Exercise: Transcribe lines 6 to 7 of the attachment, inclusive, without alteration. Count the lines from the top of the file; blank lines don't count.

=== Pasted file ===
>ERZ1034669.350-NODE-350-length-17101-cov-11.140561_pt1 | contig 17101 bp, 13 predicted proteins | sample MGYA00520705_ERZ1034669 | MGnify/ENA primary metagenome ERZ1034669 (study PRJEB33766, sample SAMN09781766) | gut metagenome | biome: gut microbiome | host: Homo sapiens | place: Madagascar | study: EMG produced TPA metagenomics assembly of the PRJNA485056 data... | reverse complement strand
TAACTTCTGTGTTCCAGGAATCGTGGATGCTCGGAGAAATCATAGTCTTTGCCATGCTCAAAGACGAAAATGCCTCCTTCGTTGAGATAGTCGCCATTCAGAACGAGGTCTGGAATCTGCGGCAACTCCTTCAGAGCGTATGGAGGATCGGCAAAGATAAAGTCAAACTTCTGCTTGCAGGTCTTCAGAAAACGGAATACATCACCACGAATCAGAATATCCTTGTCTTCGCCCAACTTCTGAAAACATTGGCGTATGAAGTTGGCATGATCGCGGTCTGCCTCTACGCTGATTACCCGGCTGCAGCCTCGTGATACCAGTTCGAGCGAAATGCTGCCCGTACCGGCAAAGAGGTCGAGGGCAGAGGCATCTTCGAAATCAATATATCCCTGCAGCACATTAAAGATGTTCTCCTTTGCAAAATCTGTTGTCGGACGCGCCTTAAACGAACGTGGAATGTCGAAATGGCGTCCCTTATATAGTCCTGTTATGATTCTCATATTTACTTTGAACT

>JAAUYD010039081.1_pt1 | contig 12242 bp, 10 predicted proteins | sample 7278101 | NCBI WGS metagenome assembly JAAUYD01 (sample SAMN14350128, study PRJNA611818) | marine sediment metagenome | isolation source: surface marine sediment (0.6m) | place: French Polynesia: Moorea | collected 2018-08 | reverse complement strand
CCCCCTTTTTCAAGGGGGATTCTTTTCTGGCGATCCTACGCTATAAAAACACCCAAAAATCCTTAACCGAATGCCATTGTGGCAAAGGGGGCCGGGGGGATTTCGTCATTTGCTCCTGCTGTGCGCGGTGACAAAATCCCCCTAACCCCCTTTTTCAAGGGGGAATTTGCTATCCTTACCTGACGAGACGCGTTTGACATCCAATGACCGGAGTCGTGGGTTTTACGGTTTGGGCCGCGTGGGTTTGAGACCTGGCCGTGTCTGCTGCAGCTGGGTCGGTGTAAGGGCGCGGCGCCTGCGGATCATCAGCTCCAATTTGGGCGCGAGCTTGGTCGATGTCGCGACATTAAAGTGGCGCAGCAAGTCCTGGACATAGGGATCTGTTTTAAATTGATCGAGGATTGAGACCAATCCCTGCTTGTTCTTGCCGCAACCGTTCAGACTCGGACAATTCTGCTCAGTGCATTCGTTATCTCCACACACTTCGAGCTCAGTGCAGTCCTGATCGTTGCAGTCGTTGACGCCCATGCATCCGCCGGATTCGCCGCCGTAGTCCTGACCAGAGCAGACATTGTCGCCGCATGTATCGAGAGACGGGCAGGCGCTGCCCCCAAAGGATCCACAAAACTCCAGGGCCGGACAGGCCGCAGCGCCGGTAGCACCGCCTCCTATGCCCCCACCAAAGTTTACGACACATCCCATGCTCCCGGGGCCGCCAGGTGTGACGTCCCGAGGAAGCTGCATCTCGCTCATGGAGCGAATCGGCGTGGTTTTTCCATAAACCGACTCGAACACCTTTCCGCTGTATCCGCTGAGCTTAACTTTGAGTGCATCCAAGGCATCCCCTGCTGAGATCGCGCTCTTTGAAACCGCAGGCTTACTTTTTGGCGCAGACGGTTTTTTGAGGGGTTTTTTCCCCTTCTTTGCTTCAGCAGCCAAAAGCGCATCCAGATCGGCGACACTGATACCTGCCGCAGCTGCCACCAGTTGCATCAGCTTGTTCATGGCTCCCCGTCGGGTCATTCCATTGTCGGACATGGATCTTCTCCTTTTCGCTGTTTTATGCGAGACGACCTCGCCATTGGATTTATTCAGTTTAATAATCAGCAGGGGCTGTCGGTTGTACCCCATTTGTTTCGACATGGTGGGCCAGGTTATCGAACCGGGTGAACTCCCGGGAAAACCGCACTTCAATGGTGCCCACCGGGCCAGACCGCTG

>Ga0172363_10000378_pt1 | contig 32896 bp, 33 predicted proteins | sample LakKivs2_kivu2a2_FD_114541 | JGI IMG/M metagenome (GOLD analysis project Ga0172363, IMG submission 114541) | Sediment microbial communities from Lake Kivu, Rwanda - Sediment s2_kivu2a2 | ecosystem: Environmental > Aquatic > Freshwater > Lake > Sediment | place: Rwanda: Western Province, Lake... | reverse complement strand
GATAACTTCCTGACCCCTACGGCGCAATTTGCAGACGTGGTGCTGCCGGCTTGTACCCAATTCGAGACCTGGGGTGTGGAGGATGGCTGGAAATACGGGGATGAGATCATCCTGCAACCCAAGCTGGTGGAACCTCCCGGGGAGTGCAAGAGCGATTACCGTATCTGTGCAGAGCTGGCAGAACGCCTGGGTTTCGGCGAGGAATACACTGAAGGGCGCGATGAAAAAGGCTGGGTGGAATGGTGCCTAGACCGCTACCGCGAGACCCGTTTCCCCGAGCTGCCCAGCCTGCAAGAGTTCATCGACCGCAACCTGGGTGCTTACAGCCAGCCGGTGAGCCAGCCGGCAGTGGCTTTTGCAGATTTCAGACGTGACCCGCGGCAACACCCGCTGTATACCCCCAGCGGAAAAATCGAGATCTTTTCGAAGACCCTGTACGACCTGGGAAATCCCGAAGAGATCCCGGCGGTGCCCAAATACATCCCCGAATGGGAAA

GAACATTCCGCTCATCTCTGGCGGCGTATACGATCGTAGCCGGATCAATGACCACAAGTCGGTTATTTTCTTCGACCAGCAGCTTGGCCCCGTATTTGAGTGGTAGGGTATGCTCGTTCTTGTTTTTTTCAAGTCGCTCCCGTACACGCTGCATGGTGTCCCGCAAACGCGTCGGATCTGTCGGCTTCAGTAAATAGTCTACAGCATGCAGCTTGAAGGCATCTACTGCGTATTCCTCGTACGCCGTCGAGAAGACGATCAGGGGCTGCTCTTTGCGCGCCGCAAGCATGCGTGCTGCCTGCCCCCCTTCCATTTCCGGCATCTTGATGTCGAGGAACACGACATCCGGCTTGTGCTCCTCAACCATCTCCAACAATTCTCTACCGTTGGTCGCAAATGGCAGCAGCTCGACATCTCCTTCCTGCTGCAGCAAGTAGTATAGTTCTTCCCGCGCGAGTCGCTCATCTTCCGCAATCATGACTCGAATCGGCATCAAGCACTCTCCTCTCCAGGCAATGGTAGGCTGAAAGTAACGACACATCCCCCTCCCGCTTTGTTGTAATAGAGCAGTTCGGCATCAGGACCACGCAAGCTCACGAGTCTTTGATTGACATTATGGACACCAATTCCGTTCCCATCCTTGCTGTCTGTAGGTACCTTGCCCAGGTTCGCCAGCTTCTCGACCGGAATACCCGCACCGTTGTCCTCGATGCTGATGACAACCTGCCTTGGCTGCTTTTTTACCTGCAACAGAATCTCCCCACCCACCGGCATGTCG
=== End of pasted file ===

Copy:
GATAACTTCCTGACCCCTACGGCGCAATTTGCAGACGTGGTGCTGCCGGCTTGTACCCAATTCGAGACCTGGGGTGTGGAGGATGGCTGGAAATACGGGGATGAGATCATCCTGCAACCCAAGCTGGTGGAACCTCCCGGGGAGTGCAAGAGCGATTACCGTATCTGTGCAGAGCTGGCAGAACGCCTGGGTTTCGGCGAGGAATACACTGAAGGGCGCGATGAAAAAGGCTGGGTGGAATGGTGCCTAGACCGCTACCGCGAGACCCGTTTCCCCGAGCTGCCCAGCCTGCAAGAGTTCATCGACCGCAACCTGGGTGCTTACAGCCAGCCGGTGAGCCAGCCGGCAGTGGCTTTTGCAGATTTCAGACGTGACCCGCGGCAACACCCGCTGTATACCCCCAGCGGAAAAATCGAGATCTTTTCGAAGACCCTGTACGACCTGGGAAATCCCGAAGAGATCCCGGCGGTGCCCAAATACATCCCCGAATGGGAAA

GAACATTCCGCTCATCTCTGGCGGCGTATACGATCGTAGCCGGATCAATGACCACAAGTCGGTTATTTTCTTCGACCAGCAGCTTGGCCCCGTATTTGAGTGGTAGGGTATGCTCGTTCTTGTTTTTTTCAAGTCGCTCCCGTACACGCTGCATGGTGTCCCGCAAACGCGTCGGATCTGTCGGCTTCAGTAAATAGTCTACAGCATGCAGCTTGAAGGCATCTACTGCGTATTCCTCGTACGCCGTCGAGAAGACGATCAGGGGCTGCTCTTTGCGCGCCGCAAGCATGCGTGCTGCCTGCCCCCCTTCCATTTCCGGCATCTTGATGTCGAGGAACACGACATCCGGCTTGTGCTCCTCAACCATCTCCAACAATTCTCTACCGTTGGTCGCAAATGGCAGCAGCTCGACATCTCCTTCCTGCTGCAGCAAGTAGTATAGTTCTTCCCGCGCGAGTCGCTCATCTTCCGCAATCATGACTCGAATCGGCATCAAGCACTCTCCTCTCCAGGCAATGGTAGGCTGAAAGTAACGACACATCCCCCTCCCGCTTTGTTGTAATAGAGCAGTTCGGCATCAGGACCACGCAAGCTCACGAGTCTTTGATTGACATTATGGACACCAATTCCGTTCCCATCCTTGCTGTCTGTAGGTACCTTGCCCAGGTTCGCCAGCTTCTCGACCGGAATACCCGCACCGTTGTCCTCGATGCTGATGACAACCTGCCTTGGCTGCTTTTTTACCTGCAACAGAATCTCCCCACCCACCGGCATGTCG